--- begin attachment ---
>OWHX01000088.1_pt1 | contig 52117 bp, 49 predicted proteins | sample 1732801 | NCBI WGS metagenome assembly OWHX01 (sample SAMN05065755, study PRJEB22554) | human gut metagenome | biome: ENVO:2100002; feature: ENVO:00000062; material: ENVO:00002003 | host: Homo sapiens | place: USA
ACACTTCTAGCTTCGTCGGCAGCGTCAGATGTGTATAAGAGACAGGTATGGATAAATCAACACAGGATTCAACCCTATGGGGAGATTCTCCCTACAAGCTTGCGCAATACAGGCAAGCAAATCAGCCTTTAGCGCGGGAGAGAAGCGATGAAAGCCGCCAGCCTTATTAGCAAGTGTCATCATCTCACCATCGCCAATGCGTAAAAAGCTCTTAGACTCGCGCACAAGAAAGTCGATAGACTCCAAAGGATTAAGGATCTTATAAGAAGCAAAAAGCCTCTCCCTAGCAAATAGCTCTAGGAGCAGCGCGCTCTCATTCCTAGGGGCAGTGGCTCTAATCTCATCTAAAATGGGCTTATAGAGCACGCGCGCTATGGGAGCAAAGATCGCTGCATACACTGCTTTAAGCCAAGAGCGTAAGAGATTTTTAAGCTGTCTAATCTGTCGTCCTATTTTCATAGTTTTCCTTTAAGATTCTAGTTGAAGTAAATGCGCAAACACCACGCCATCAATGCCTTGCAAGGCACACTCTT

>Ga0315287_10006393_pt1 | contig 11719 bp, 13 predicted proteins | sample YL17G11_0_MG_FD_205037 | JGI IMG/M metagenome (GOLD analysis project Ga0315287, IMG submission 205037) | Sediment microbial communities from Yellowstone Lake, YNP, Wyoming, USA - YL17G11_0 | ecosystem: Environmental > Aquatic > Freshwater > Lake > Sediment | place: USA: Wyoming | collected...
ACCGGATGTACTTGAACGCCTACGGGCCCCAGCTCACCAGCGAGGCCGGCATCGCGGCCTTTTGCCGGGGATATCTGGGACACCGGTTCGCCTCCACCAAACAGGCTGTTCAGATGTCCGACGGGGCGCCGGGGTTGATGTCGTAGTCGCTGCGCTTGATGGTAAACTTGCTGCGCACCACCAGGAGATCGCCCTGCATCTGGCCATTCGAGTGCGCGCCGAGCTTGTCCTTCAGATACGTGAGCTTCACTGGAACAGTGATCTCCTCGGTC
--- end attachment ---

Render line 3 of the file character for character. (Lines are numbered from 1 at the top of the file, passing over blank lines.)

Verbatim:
>Ga0315287_10006393_pt1 | contig 11719 bp, 13 predicted proteins | sample YL17G11_0_MG_FD_205037 | JGI IMG/M metagenome (GOLD analysis project Ga0315287, IMG submission 205037) | Sediment microbial communities from Yellowstone Lake, YNP, Wyoming, USA - YL17G11_0 | ecosystem: Environmental > Aquatic > Freshwater > Lake > Sediment | place: USA: Wyoming | collected...